Jim Gravalis, president of Burlington House Rugs, the industry leader in accent rugs, agreed that big rugs need breathing room. "There are problems with display when you get over 4 by 6. We put a lot of capital expenditure into making great designs in great colorways. You can't turn around and fold them up. Large rugs have to be displayed."

While most retailers consider the accent rug category separate from bath, and house them accordingly, there is still a blurring of the lines between the two.

Many department stores continue to sell accent rugs in their bath department; many bath buyers are also the accent rug buyers; and more and more consumers are putting accent rugs in their bathrooms/dressing rooms, as these rooms grow larger.

Most vendors interviewed say department stores are making a mistake merchandising accent rugs in the bath department.

"It's ludicrous that department stores lump everything together," said one vendor.

If department stores don't "get it" yet, that's because the channel is just starting to get back into a high-margin, highturn category it had ceded, along with area rugs, to discounters.

Arnie Stevens, vice president of sales and marketing for Maples, cites department stores' rediscovery of the category as offering growth opportunities.

Maples launched the Roomers line last year to address a void in the upstairs market for washable accent rugs. "The issue of easy care is very important to the upstairs consumer," said Stevens. "But department stores abdicated the category when chains and mass merchants began offering washable rugs. Now with accent rugs growing faster than bath rugs, upstairs retailers are interested in getting back into them."

Maples has differentiated its Roomers line from the mass market product by innovative design achieved with intricate tufting and better-dyed yarns combined with a unique, jute-like backing it calls Dura-Luxe, which gives the machine-made rug the upstairs look of a tabletop construction.

When department stores walked away from decorator rugs, they were left with rows of solid-color bath rugs that looked no different from those of their competitors, noted Paul Belo, vice president of marketing for Bacova Guild, a division of Burlington House.

"We're returning the category to a decorating statement," Belo said. "We have a number of very upscale rugs, especially our printed cottons and Berbers with 2 1/2-half inch fabric border."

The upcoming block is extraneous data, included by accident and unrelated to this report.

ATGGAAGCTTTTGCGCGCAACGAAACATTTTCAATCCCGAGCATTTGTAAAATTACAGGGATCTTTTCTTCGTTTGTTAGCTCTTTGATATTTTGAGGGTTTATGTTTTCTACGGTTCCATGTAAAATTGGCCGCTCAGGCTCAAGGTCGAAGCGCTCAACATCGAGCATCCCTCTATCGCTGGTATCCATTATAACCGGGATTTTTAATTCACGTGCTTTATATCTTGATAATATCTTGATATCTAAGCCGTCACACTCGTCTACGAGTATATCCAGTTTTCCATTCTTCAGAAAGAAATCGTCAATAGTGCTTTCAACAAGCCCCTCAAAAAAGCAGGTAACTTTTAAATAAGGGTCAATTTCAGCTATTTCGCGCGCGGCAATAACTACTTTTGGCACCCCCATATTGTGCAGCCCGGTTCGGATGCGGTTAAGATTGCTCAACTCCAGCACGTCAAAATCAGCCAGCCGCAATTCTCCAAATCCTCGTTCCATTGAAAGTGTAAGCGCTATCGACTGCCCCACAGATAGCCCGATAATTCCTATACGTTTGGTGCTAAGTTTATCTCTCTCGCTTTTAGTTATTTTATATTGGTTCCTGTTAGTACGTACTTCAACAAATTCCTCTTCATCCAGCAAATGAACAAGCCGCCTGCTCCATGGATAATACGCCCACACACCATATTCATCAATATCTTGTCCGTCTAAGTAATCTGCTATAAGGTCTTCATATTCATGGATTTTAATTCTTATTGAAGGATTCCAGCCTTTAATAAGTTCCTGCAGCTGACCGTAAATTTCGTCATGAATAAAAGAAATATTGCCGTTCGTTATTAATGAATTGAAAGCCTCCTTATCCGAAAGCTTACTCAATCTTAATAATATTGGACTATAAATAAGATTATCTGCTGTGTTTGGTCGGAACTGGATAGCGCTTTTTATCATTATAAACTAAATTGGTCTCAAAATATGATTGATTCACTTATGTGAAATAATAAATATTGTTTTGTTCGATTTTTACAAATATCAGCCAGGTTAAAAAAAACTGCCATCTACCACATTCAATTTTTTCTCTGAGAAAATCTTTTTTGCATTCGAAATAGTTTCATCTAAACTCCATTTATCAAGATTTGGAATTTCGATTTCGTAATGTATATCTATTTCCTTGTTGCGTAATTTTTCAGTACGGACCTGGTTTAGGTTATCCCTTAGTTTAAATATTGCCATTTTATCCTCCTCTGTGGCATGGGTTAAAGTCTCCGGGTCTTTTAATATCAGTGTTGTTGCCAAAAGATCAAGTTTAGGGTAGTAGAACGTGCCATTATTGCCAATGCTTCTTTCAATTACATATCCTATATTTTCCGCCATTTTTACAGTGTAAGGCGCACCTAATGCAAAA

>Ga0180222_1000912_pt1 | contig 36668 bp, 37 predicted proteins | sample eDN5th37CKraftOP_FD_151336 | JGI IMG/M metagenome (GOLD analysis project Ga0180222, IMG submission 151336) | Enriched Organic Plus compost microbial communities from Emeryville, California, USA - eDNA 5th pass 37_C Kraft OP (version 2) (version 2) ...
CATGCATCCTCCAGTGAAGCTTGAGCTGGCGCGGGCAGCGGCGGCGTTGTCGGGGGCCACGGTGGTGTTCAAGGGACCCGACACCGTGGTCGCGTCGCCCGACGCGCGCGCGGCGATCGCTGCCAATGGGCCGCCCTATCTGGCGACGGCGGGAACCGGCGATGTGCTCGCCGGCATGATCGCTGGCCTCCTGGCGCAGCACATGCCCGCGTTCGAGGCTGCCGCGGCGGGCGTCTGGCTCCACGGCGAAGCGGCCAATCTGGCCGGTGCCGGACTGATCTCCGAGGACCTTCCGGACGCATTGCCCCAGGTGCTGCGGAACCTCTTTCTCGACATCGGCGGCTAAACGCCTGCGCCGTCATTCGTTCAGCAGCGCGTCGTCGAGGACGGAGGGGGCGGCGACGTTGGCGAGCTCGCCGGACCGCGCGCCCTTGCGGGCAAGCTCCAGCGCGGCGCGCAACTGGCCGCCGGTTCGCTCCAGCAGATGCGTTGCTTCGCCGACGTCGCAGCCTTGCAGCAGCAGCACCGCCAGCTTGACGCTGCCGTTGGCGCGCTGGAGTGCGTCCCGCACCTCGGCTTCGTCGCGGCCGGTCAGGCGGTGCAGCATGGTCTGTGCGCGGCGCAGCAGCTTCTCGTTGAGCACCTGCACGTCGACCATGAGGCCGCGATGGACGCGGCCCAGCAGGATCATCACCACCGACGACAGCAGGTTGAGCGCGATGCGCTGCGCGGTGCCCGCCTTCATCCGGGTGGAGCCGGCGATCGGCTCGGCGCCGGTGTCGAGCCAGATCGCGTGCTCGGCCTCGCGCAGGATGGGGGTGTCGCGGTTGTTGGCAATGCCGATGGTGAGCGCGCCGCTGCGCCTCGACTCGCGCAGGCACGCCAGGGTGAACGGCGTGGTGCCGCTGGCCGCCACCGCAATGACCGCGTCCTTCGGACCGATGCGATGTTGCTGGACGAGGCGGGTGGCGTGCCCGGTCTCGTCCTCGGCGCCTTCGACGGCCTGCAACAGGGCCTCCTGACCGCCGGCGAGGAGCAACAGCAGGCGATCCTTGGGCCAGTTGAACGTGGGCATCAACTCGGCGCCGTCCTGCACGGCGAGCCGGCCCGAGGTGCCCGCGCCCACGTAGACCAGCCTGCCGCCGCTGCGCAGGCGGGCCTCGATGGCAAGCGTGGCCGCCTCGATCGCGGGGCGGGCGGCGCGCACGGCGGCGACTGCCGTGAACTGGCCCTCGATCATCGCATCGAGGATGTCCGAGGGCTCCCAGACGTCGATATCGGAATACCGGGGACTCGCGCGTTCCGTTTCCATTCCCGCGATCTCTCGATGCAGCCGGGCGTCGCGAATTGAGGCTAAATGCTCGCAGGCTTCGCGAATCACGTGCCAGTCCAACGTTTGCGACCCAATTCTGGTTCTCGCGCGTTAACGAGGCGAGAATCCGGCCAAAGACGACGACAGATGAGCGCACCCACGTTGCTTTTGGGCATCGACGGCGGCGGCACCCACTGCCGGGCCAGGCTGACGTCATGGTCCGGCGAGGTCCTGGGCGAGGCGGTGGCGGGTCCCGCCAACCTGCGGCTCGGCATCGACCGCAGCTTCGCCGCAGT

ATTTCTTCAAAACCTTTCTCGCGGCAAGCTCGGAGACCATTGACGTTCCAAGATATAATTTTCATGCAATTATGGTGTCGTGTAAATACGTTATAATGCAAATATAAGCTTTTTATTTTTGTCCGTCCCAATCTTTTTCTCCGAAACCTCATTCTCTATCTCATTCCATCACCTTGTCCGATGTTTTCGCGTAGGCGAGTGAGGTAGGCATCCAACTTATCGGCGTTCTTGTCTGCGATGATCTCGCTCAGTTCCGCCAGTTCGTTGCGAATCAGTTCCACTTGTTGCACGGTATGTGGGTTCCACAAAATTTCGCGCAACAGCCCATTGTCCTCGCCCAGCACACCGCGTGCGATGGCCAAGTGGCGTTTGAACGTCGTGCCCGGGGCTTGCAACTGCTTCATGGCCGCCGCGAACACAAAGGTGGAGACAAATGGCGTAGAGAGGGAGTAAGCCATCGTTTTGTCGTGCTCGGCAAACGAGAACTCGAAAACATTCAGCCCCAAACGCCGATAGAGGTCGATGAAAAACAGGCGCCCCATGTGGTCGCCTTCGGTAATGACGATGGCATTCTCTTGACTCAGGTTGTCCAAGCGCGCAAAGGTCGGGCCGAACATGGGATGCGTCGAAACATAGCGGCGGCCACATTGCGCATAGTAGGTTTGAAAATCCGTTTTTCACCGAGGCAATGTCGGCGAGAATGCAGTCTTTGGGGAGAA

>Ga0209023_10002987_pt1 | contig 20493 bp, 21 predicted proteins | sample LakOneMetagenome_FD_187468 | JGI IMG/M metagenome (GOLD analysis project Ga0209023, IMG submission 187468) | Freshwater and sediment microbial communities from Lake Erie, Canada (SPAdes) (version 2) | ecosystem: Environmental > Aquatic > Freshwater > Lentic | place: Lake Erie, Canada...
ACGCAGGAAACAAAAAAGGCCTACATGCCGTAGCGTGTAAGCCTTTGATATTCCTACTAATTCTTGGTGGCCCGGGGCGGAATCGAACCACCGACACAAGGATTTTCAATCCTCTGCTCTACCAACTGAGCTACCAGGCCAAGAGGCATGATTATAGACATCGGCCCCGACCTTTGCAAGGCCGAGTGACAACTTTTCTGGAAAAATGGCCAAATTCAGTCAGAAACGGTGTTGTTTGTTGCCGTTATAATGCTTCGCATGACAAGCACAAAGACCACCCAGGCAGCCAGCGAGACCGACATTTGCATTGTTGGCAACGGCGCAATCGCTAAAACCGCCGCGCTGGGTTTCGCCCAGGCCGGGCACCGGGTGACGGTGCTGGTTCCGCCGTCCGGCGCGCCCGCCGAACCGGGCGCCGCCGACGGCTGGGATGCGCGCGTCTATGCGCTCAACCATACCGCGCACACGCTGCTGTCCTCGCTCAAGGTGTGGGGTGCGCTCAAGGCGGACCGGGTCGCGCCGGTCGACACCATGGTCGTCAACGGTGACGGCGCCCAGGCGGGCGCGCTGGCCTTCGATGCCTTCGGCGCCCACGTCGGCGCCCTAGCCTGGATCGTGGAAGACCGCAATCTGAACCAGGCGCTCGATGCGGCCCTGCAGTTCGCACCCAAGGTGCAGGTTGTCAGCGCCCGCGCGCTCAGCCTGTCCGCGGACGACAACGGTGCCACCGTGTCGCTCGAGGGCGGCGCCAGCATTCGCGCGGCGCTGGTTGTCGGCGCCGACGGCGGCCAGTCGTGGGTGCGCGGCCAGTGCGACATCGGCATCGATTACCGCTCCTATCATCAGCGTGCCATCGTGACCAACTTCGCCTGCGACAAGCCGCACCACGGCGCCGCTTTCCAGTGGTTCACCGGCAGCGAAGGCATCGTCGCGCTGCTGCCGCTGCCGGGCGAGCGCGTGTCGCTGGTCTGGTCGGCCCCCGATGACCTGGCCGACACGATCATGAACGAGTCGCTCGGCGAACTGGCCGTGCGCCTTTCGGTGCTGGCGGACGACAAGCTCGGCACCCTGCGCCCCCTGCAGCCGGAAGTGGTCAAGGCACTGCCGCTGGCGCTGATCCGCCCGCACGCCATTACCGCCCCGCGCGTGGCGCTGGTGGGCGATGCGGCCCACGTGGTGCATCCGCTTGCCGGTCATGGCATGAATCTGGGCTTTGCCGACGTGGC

Bacova's forte, printed accent rugs, provides retailers an easy way to differentiate themselves. Bacova also offers a range of fibers, including cotton, olefin, Berber and natural jute. In addition to prints, it recently introduced a foambacked woven jacquard collection.

But style, design and color have boosted the category in all channels.

"We not only silk-screen print on cotton, we also heat-transfer on polyester base," said Azzolino. "Transitioning from a welcome mat to an accent rug is our four-color heat-transfer line called Art-Works; the most popular style is a 30 by 20 designed to retail at $9.99 and below."

Major area rug companies such as Shaw Industries, Couristan and Milliken are seeking to increase their businesses by entering the accent rug fray with printeds and wovens. Shaw's woven patterns, for example, include animal, botanical, celestial, neoclassical and seasonal designs, to name just a few.

Industry experts put total retail sales for 1995 at $550 million to $600 million and say the category has grown annually at a rate of 10 to 15 percent for the past five years.

It's "absolutely a growth category," said Gravalis.

Newmark's accent rug business has "more than tripled in the last year," said Merle Johnson, vice president.

Hayim's annual sales have "gone from $17 million to $42 million in the last six years--all on the strength of accent rugs," said Jacobs.

And accent rugs have come to represent half of Antigua Mills' business, according to Tony Benson, vice president of sales and marketing.

What's driving demand? Many things.